Bilateral cooperation with Bangladesh focus of Kovind’s talks

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Measures to bolster cooperation in areas ranging from green technology to connectivity, enhanced border management and the status of Bangladesh’s Hindu minority figured in President Ram Nath Kovind’s discussions with the Bangladeshi leadership on Wednesday.

Kovind is on a three-day visit to Bangladesh at the invitation of his counterpart Abdul Hamid to represent India at celebrations marking the neighbouring country’s 50th Victory Day on Thursday. This is also his first foreign visit since the start of the Covid-19 pandemic. Kovind met Hamid, Prime Minister Sheikh Hasina and foreign minister AK Abdul Momen hours after arriving in Dhaka.

The two countries have achieved an “incredible amount of synergies” in areas such as connectivity and joint manufacturing and their close cooperation has helped resolve “intractable issues in the most amicable manner”, foreign secretary Harsh Shringla told a media briefing in Dhaka while talking about the president’s interactions with the Bangladeshi leadership.

India and Bangladesh are now looking at ways to step up cooperation in new areas such as green technologies, renewables, and IT and digital platforms that can enhance employment for the youth, he said. “We are two countries that mutually reinforce each other…and that message was there,” he added.

Responding to a question on whether the status of Bangladesh’s Hindu community and security concerns related to the border had figured in the meetings, Shringla indicated that both issues had been discussed.

Without directly referring to the Hindu minority, Shringla said he couldn’t go into details because of the confidentiality attached to the meetings. “Obviously, those discussions did include issues that are important to both countries and it included questions that are topical for both countries. Needless to say, we are on the same page on most of these issues.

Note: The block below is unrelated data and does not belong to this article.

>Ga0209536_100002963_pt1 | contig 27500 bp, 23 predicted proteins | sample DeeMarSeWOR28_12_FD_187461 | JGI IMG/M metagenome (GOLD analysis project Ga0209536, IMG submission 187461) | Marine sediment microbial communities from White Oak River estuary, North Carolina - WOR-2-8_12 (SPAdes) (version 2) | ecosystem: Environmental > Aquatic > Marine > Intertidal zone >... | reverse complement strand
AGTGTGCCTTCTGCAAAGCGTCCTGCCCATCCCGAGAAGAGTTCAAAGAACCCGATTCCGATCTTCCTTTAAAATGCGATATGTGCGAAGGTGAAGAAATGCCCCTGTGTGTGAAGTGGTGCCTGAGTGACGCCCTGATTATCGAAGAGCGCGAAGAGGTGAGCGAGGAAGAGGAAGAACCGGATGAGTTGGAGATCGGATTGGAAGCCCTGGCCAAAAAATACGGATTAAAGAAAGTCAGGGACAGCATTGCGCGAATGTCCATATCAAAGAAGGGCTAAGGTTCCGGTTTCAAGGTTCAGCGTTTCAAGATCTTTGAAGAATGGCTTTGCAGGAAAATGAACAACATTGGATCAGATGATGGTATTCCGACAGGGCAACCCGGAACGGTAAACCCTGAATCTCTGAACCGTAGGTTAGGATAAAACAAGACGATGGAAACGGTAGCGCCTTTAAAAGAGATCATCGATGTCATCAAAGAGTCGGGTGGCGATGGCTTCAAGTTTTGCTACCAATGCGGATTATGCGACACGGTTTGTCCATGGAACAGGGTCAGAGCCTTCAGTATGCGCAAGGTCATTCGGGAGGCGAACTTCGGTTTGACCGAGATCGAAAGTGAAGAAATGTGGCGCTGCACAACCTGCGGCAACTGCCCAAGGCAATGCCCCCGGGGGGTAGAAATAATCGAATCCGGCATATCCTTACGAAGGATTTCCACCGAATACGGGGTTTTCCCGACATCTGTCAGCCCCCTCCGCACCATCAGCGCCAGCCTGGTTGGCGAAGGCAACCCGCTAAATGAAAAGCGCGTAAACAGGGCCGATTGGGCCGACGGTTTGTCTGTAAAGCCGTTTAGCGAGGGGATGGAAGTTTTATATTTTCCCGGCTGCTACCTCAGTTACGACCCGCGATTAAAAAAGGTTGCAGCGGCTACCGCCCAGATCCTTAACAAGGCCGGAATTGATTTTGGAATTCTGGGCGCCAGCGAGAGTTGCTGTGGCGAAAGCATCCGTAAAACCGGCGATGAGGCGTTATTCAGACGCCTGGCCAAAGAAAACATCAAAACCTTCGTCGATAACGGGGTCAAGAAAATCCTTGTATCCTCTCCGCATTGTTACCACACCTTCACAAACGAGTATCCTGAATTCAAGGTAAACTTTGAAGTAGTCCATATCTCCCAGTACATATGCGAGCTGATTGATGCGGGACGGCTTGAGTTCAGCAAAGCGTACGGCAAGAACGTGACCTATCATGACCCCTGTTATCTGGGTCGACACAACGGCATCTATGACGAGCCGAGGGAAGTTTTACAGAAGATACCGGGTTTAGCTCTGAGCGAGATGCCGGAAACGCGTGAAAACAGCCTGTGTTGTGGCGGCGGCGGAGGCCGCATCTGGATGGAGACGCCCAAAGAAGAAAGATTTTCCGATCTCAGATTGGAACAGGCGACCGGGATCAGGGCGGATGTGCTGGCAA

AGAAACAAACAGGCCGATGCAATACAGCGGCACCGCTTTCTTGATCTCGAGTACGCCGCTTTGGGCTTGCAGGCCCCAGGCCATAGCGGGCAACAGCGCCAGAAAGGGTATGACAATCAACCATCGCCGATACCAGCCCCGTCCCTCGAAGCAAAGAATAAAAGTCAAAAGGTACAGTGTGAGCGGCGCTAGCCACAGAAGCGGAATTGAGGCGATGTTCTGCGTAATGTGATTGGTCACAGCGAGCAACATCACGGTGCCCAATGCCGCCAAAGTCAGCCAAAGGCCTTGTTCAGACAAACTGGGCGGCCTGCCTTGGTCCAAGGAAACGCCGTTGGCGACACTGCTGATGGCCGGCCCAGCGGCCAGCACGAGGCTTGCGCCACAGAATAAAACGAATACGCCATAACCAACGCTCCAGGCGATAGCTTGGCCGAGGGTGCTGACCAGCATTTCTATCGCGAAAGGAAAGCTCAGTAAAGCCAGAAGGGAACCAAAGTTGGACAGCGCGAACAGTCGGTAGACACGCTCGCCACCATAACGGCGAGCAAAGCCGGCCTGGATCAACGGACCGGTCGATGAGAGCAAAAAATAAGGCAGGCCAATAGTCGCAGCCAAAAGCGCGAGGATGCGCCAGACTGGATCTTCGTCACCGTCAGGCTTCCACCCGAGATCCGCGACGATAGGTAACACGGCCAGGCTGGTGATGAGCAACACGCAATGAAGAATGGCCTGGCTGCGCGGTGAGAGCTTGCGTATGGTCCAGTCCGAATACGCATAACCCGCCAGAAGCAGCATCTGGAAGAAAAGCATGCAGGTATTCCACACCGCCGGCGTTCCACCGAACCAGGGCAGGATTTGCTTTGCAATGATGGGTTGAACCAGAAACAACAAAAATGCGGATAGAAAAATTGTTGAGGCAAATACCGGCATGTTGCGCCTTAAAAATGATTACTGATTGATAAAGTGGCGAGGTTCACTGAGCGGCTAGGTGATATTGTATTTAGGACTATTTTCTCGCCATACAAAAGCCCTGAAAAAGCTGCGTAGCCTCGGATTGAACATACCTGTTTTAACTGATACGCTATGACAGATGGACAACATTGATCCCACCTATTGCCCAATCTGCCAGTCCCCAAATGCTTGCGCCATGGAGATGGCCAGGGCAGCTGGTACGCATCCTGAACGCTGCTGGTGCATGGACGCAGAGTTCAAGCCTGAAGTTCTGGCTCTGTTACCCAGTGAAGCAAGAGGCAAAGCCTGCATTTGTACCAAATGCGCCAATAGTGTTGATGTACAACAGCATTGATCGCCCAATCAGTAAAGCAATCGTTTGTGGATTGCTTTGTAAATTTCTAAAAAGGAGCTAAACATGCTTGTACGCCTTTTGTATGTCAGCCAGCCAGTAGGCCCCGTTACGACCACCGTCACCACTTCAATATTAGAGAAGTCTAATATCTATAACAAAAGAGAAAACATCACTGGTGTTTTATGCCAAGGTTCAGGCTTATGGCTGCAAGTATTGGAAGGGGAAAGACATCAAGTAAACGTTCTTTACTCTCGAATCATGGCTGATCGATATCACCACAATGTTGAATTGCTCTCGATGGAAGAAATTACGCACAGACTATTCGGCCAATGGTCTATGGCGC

“We do appreciate that certain issues are internal matters for Bangladesh but they are important for both countries, the handling of these issues has been, in many senses, very satisfactory. We do believe that whatever actions are being taken are those in the best interests of…both our countries,” he added.

In October, India had expressed concern after Durga Puja pandals and temples at several places in Bangladesh were vandalised by mobs following posts on social media about the alleged desecration of the Quran at a pandal. Bangladeshi authorities acted swiftly by cracking down on those responsible for the violence.

Shringla said the two sides had discussed the border issue briefly and more talks would be held when the head of India’s Border Security Force visits Dhaka on December 19. Both sides will work out the “best measures” to tackle any existing issues, he added.

Bangladesh has expressed concern at the killing of some of its citizens in incidents of firing by Indian border guards, and the issue has figured in several meetings between the two sides in recent years.

Shringla said economic cooperation had grown even amid the Covid-19 pandemic, with two-way trade increasing by 14% increase even as Bangladesh’s exports crossed the $1-billion mark. The two sides are discussing a comprehensive economic partnership agreement (CEPA), which needs to be finalised as quickly as possible to continue preferential access for goods he said.

The protocol for duty-free access for Bangladeshi products under the South Asian Free Trade Area (SAFTA) regime will no longer be in place after the country’s graduating from least developed country (LDC) status and there is a need for an alternative framework under a CEPA, he said.

One-third of India’s total lines of credit has gone to Bangladesh, which has received some $10 billion under highly concessional terms, and the two sides are working on another package of assistance. The Indo-Bangladesh Friendship Pipeline, which will transport high-speed diesel from the Numaligarh refinery in Assam to Parbatipur in Bangladesh, is progressing well will be inaugurated next year.

India’s new cross-border power trade policy allows the country to be used as a transit point for the exchange of power between its neighbours, and there are no regulatory issues that will come in the way of Bangladesh’s efforts to purchase power from Nepal or Bhutan, Shringla said.

Several defence items have also been identified and are being fast-tracked under a $500-million line of credit extended to Bangladesh in the defence sector. “We will see the exports of certain defence items from India coming to Bangladesh,” Shringla said, adding India is keen on enhancing cooperation in areas such as training, military exchanges and joint manufacturing in defence.

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